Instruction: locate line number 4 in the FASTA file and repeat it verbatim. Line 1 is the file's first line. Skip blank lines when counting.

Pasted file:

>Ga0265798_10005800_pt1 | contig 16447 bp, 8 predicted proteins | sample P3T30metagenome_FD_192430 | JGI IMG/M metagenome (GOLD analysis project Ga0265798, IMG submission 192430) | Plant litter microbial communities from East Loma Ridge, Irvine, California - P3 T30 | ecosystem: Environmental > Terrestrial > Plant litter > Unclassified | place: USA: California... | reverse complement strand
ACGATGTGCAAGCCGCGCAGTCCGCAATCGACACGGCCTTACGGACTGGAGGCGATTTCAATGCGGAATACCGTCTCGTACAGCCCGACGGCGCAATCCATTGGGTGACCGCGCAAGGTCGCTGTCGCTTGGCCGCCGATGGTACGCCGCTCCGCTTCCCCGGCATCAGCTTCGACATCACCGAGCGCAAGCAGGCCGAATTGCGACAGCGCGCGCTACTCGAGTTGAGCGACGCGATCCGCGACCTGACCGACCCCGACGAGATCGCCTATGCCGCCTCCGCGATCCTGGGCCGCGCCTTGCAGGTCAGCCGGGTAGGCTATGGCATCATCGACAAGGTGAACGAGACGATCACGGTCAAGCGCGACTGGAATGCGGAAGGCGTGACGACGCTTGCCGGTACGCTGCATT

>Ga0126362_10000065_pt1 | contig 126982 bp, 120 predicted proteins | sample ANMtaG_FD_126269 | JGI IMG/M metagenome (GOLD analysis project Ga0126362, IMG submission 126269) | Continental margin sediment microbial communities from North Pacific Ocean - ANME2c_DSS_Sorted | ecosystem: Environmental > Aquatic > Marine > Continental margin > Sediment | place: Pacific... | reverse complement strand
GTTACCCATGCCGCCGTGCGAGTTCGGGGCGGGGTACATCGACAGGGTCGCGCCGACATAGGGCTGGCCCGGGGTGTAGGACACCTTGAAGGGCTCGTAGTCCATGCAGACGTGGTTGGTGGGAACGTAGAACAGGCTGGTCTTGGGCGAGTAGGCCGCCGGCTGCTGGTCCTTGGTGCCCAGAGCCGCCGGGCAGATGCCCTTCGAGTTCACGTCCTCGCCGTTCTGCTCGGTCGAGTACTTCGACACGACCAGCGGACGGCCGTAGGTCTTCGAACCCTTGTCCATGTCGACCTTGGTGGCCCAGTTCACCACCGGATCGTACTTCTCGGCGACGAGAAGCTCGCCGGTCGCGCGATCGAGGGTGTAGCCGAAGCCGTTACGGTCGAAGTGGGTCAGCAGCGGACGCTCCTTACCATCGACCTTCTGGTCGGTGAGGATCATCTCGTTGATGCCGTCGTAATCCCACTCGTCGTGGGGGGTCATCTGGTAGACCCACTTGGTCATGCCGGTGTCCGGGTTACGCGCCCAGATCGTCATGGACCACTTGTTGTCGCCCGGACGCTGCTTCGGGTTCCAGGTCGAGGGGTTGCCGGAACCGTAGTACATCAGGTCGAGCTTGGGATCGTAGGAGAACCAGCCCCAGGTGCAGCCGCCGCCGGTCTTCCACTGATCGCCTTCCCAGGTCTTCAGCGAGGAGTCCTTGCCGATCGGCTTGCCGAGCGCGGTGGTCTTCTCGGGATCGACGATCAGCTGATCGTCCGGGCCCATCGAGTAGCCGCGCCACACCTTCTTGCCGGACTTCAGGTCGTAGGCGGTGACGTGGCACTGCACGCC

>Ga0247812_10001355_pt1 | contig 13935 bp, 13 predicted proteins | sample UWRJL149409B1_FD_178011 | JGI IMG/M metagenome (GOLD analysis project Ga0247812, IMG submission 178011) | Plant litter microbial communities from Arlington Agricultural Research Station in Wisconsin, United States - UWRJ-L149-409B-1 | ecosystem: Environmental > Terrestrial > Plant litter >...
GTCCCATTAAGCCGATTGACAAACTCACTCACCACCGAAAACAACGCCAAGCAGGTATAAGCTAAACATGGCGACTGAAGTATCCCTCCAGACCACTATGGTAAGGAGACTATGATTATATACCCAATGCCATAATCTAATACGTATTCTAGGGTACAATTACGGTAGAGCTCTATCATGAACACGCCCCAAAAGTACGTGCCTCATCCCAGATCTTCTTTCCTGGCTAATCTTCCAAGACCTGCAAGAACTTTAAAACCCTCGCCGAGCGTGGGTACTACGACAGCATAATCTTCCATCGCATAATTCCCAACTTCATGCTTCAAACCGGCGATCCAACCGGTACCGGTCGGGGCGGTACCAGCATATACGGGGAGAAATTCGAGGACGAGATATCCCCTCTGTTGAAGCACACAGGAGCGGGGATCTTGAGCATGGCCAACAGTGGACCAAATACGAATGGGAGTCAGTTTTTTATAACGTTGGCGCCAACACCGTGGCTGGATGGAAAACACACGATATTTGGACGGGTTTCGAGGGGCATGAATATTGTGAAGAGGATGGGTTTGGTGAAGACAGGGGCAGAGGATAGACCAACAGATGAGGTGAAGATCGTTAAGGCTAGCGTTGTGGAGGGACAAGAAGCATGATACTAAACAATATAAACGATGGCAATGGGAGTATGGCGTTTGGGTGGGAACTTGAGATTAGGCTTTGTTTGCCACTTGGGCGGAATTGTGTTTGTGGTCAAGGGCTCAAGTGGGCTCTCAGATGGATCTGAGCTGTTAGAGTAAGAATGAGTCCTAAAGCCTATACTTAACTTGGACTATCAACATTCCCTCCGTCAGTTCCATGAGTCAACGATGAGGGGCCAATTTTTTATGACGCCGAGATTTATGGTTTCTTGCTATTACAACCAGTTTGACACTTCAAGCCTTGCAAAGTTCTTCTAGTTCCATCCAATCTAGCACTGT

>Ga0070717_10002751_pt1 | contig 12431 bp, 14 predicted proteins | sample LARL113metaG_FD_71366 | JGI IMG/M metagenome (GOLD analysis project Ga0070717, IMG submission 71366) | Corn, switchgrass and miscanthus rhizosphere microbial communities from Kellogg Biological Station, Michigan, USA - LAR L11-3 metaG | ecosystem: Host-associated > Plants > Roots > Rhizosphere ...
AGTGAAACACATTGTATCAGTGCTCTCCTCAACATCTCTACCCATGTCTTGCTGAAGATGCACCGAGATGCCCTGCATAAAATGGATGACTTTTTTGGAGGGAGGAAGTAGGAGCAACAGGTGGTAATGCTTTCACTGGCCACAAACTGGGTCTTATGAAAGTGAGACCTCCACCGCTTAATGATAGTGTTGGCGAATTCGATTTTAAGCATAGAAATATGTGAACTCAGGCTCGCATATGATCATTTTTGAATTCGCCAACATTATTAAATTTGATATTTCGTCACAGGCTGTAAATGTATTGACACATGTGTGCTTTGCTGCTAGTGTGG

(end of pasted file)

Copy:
GTTACCCATGCCGCCGTGCGAGTTCGGGGCGGGGTACATCGACAGGGTCGCGCCGACATAGGGCTGGCCCGGGGTGTAGGACACCTTGAAGGGCTCGTAGTCCATGCAGACGTGGTTGGTGGGAACGTAGAACAGGCTGGTCTTGGGCGAGTAGGCCGCCGGCTGCTGGTCCTTGGTGCCCAGAGCCGCCGGGCAGATGCCCTTCGAGTTCACGTCCTCGCCGTTCTGCTCGGTCGAGTACTTCGACACGACCAGCGGACGGCCGTAGGTCTTCGAACCCTTGTCCATGTCGACCTTGGTGGCCCAGTTCACCACCGGATCGTACTTCTCGGCGACGAGAAGCTCGCCGGTCGCGCGATCGAGGGTGTAGCCGAAGCCGTTACGGTCGAAGTGGGTCAGCAGCGGACGCTCCTTACCATCGACCTTCTGGTCGGTGAGGATCATCTCGTTGATGCCGTCGTAATCCCACTCGTCGTGGGGGGTCATCTGGTAGACCCACTTGGTCATGCCGGTGTCCGGGTTACGCGCCCAGATCGTCATGGACCACTTGTTGTCGCCCGGACGCTGCTTCGGGTTCCAGGTCGAGGGGTTGCCGGAACCGTAGTACATCAGGTCGAGCTTGGGATCGTAGGAGAACCAGCCCCAGGTGCAGCCGCCGCCGGTCTTCCACTGATCGCCTTCCCAGGTCTTCAGCGAGGAGTCCTTGCCGATCGGCTTGCCGAGCGCGGTGGTCTTCTCGGGATCGACGATCAGCTGATCGTCCGGGCCCATCGAGTAGCCGCGCCACACCTTCTTGCCGGACTTCAGGTCGTAGGCGGTGACGTGGCACTGCACGCC